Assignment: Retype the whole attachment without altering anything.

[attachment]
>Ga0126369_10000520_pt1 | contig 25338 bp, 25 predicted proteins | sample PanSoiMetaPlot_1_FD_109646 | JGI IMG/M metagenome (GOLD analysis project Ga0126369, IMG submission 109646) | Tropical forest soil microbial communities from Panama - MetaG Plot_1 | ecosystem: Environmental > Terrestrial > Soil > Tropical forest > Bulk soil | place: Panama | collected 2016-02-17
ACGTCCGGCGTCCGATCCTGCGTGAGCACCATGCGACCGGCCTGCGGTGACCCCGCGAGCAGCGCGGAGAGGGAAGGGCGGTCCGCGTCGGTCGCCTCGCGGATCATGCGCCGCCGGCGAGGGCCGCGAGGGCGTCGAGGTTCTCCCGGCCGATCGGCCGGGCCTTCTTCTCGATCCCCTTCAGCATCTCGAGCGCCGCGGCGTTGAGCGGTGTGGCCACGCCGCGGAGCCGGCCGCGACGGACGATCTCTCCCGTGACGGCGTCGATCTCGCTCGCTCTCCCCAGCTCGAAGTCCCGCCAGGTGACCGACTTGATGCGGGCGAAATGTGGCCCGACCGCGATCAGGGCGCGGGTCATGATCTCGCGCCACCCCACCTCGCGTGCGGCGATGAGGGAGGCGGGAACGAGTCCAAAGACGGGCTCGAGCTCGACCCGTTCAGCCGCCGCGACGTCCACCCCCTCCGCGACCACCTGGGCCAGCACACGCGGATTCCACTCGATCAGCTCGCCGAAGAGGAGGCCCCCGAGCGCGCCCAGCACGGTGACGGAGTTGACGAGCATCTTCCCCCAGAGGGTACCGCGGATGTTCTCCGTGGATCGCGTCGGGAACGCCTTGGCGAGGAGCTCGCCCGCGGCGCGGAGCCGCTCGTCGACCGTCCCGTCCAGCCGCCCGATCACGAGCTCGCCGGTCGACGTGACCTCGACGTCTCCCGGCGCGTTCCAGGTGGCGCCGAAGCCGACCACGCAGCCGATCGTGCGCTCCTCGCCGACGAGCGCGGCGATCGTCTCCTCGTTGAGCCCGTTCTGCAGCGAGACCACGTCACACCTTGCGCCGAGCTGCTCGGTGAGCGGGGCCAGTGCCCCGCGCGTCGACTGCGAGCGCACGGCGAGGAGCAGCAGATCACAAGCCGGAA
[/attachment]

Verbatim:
>Ga0126369_10000520_pt1 | contig 25338 bp, 25 predicted proteins | sample PanSoiMetaPlot_1_FD_109646 | JGI IMG/M metagenome (GOLD analysis project Ga0126369, IMG submission 109646) | Tropical forest soil microbial communities from Panama - MetaG Plot_1 | ecosystem: Environmental > Terrestrial > Soil > Tropical forest > Bulk soil | place: Panama | collected 2016-02-17
ACGTCCGGCGTCCGATCCTGCGTGAGCACCATGCGACCGGCCTGCGGTGACCCCGCGAGCAGCGCGGAGAGGGAAGGGCGGTCCGCGTCGGTCGCCTCGCGGATCATGCGCCGCCGGCGAGGGCCGCGAGGGCGTCGAGGTTCTCCCGGCCGATCGGCCGGGCCTTCTTCTCGATCCCCTTCAGCATCTCGAGCGCCGCGGCGTTGAGCGGTGTGGCCACGCCGCGGAGCCGGCCGCGACGGACGATCTCTCCCGTGACGGCGTCGATCTCGCTCGCTCTCCCCAGCTCGAAGTCCCGCCAGGTGACCGACTTGATGCGGGCGAAATGTGGCCCGACCGCGATCAGGGCGCGGGTCATGATCTCGCGCCACCCCACCTCGCGTGCGGCGATGAGGGAGGCGGGAACGAGTCCAAAGACGGGCTCGAGCTCGACCCGTTCAGCCGCCGCGACGTCCACCCCCTCCGCGACCACCTGGGCCAGCACACGCGGATTCCACTCGATCAGCTCGCCGAAGAGGAGGCCCCCGAGCGCGCCCAGCACGGTGACGGAGTTGACGAGCATCTTCCCCCAGAGGGTACCGCGGATGTTCTCCGTGGATCGCGTCGGGAACGCCTTGGCGAGGAGCTCGCCCGCGGCGCGGAGCCGCTCGTCGACCGTCCCGTCCAGCCGCCCGATCACGAGCTCGCCGGTCGACGTGACCTCGACGTCTCCCGGCGCGTTCCAGGTGGCGCCGAAGCCGACCACGCAGCCGATCGTGCGCTCCTCGCCGACGAGCGCGGCGATCGTCTCCTCGTTGAGCCCGTTCTGCAGCGAGACCACGTCACACCTTGCGCCGAGCTGCTCGGTGAGCGGGGCCAGTGCCCCGCGCGTCGACTGCGAGCGCACGGCGAGGAGCAGCAGATCACAAGCCGGAA